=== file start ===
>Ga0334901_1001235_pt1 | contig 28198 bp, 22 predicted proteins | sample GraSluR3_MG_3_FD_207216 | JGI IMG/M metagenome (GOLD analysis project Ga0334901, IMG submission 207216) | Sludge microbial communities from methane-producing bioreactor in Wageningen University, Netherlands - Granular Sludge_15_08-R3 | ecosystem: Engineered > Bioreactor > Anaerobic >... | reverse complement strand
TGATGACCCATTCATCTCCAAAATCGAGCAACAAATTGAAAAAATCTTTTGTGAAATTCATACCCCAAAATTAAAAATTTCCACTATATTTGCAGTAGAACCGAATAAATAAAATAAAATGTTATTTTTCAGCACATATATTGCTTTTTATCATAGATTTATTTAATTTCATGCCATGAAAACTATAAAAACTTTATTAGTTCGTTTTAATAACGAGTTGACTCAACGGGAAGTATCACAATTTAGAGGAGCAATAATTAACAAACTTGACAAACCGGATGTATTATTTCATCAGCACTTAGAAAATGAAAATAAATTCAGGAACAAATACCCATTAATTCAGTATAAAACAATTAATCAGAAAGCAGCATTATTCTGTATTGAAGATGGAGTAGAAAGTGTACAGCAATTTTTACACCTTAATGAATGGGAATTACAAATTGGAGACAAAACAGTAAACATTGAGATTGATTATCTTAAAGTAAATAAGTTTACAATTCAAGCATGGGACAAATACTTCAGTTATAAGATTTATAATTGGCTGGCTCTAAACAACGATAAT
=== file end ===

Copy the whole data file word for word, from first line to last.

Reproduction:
>Ga0334901_1001235_pt1 | contig 28198 bp, 22 predicted proteins | sample GraSluR3_MG_3_FD_207216 | JGI IMG/M metagenome (GOLD analysis project Ga0334901, IMG submission 207216) | Sludge microbial communities from methane-producing bioreactor in Wageningen University, Netherlands - Granular Sludge_15_08-R3 | ecosystem: Engineered > Bioreactor > Anaerobic >... | reverse complement strand
TGATGACCCATTCATCTCCAAAATCGAGCAACAAATTGAAAAAATCTTTTGTGAAATTCATACCCCAAAATTAAAAATTTCCACTATATTTGCAGTAGAACCGAATAAATAAAATAAAATGTTATTTTTCAGCACATATATTGCTTTTTATCATAGATTTATTTAATTTCATGCCATGAAAACTATAAAAACTTTATTAGTTCGTTTTAATAACGAGTTGACTCAACGGGAAGTATCACAATTTAGAGGAGCAATAATTAACAAACTTGACAAACCGGATGTATTATTTCATCAGCACTTAGAAAATGAAAATAAATTCAGGAACAAATACCCATTAATTCAGTATAAAACAATTAATCAGAAAGCAGCATTATTCTGTATTGAAGATGGAGTAGAAAGTGTACAGCAATTTTTACACCTTAATGAATGGGAATTACAAATTGGAGACAAAACAGTAAACATTGAGATTGATTATCTTAAAGTAAATAAGTTTACAATTCAAGCATGGGACAAATACTTCAGTTATAAGATTTATAATTGGCTGGCTCTAAACAACGATAAT